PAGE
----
Wildlife Rehabilitation

At Chintimini Wildlife Center
 
squirrel feeding

Program Overview


The Chintimini Wildlife Center (CWC) provides care for an average of over 1400 injured and orphaned native wild animals each year, with the goal of releasing them back into their natural habitats for a second chance at life. (see animal statistics) CWC is open every day of the year for animal admissions and provides these services free of charge to the members of our community.

Bald Eagle recovering from anesthesia with Dr. Sabra Thomas DVM

 
Bald Eagle recovering from anesthesia with Dr. Sabra Thomas DVM

Wildlife Rehabilitation Defined


Wildlife rehabilitation involves medically treating injured or sick non-domestic wildlife, and raising orphaned or abandoned wildlife, using methods that prepare them for release and survival in the wild.

Wildlife rehabilitation involves medical assessment, stabilization, and treatment – initially performed by experienced and licensed rehabilitators who are trained to do physical examinations, provide emergency first aid, take x-rays, immobilize fractures, manage wounds, and perform basic laboratory diagnostics.

Numerous local veterinarians donate advanced medical care when needed. After veterinary procedures, rehabilitators fill the roles of technician, dietician, and physical therapist. Once conditioning is adequate, rehabilitators make the decision to release.

Facilities


The facilities at CWC include a complete veterinary hospital equipped with x-ray, anesthesia, and surgical equipment, plus a diagnostic laboratory, intensive-care unit, incubators, and pharmacy.

Over 40 outdoor enclosures provide housing for animals recovering from their injuries. Our outdoor cages include three flight cages – 30, 60 and 80 feet long, respectively, and numerous chain link and specialty cages including those with custom water pools for housing a wide variety of animals.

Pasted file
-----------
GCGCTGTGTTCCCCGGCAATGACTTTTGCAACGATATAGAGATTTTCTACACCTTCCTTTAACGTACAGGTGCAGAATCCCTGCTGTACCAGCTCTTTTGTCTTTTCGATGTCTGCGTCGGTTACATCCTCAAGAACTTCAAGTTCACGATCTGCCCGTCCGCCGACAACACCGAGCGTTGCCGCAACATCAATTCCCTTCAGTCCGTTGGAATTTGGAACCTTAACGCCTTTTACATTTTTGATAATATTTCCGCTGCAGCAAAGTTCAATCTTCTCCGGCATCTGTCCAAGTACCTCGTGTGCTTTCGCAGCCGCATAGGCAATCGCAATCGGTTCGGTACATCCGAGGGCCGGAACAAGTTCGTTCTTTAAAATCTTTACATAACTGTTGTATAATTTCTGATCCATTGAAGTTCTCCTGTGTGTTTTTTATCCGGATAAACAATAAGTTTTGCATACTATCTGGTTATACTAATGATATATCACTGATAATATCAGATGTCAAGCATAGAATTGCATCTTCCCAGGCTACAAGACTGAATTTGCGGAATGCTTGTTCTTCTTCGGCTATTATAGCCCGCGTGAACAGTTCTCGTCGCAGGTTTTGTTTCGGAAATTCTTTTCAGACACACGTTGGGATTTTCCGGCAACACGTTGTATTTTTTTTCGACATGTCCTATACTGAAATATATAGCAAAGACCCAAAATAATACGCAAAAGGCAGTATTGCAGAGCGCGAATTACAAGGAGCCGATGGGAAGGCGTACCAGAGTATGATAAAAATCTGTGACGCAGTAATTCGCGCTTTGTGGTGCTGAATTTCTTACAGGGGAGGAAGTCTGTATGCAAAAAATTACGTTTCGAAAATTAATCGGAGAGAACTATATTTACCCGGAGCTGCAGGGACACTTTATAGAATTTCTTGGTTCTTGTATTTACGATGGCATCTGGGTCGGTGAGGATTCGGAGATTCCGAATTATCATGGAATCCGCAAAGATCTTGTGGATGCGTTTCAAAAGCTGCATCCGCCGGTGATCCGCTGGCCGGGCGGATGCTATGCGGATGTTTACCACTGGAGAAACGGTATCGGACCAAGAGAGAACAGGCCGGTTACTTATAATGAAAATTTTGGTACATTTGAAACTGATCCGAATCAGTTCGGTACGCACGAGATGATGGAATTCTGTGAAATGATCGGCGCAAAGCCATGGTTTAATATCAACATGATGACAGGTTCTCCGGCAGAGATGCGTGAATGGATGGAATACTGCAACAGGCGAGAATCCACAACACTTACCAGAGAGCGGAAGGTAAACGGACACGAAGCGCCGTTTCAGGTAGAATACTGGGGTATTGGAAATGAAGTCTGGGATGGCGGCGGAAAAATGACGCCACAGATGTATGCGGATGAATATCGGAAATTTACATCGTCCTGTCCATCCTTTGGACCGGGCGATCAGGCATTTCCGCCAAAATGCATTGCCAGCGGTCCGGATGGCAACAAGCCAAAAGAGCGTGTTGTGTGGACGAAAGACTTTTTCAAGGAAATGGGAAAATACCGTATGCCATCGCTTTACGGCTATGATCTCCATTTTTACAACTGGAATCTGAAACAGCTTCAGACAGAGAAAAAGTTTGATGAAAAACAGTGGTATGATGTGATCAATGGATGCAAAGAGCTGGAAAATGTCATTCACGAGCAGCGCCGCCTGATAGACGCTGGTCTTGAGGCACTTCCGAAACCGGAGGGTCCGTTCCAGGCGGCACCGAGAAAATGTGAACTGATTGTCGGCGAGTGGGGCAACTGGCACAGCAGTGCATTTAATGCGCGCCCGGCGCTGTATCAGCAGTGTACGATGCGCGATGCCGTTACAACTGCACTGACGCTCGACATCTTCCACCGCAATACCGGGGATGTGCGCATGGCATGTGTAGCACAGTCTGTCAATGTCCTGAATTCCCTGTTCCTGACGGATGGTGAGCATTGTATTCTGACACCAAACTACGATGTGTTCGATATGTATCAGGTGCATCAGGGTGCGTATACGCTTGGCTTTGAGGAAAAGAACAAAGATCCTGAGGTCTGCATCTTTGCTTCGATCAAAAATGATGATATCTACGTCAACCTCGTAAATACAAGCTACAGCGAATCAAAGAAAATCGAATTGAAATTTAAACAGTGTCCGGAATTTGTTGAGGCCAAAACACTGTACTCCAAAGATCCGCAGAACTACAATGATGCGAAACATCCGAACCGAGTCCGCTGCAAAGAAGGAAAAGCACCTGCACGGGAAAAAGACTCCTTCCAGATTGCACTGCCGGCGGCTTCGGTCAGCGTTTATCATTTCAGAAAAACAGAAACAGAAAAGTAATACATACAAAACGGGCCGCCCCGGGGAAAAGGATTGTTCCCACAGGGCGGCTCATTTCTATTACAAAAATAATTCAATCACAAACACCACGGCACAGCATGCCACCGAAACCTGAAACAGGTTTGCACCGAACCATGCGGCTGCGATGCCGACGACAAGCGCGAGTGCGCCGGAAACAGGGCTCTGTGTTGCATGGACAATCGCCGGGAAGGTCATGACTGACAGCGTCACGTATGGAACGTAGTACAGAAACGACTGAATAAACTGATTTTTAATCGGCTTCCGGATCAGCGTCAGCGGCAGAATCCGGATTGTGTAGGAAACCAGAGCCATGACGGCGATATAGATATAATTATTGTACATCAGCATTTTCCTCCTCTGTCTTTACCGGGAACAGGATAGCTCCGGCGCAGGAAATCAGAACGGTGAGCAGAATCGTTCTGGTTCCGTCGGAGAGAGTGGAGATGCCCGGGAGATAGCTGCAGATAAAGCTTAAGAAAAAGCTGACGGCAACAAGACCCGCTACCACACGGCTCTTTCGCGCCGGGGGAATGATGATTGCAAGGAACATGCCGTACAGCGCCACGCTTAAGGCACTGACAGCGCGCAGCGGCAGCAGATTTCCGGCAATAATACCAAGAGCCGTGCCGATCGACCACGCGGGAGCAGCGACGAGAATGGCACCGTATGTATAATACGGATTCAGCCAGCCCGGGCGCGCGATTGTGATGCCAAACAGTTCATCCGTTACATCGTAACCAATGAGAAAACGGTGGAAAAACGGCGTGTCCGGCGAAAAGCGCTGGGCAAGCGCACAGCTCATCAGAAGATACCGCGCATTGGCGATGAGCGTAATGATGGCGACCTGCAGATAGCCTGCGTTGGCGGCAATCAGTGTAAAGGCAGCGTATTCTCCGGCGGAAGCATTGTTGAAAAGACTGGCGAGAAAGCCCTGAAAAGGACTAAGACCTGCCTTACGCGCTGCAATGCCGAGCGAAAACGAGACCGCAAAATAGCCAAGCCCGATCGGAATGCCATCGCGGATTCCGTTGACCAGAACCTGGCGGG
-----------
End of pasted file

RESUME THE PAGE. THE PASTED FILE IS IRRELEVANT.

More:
The rehabilitation facilities occupy over 9 acres located within the boundaries of a beautiful ash swale forest that provides a cool, quiet buffer between our recovering patients and the human world of noise and activity.

Staffing


Over 100 volunteers donate more than 10,000 hours a year to run the Center, caring for wild animals every single day throughout the year. The daily operations of the animal care program are overseen by the Wildlife Rehabilitation Director and staffed by two Animal Care Directors.

Affiliations and Permits


CWC is affiliated with the Oregon Wildlife Rehabilitation Association (OWRA), the National Wildlife Rehabilitation Association (NWRA), and the International Wildlife Rehabilitation Council (IWRC). CWC follows all the standards and policies endorsed by the IWRC and the NWRA.

State and federal wildlife regulatory authorities must license rehabilitators and/or rehabilitation centers. The Oregon Department of Fish and Wildlife requires that rehabilitators pass a written test in order to get licenses.

The U.S. Fish and Wildlife Service must also license any rehabilitator working with migratory birds or raptors. Those working with marine mammals, eagles, or endangered or threatened species need additional permits, which are issued at the discretion of local biologists after applicants have successfully completed an exam. Rehabilitators must have a state license before they can be issued a federal permit.

Training requirements for rehabilitators include knowledge of medical skills, handling and restraint skills, animal behavior, natural history, diet and nutritional needs and differences among species, and legal and regulatory information.

Funding


CWC receives no funds from federal, state, county, or city agencies and is totally dependent on memberships, donations, merchandise sales, grants, special-event fundraisers, and business partnerships to pay for its daily operation. You can Help!
 
 

More info about Rehabilitation?

Contact Mary Estes at rehab@chintiminiwildlife.org or 541-745-5324.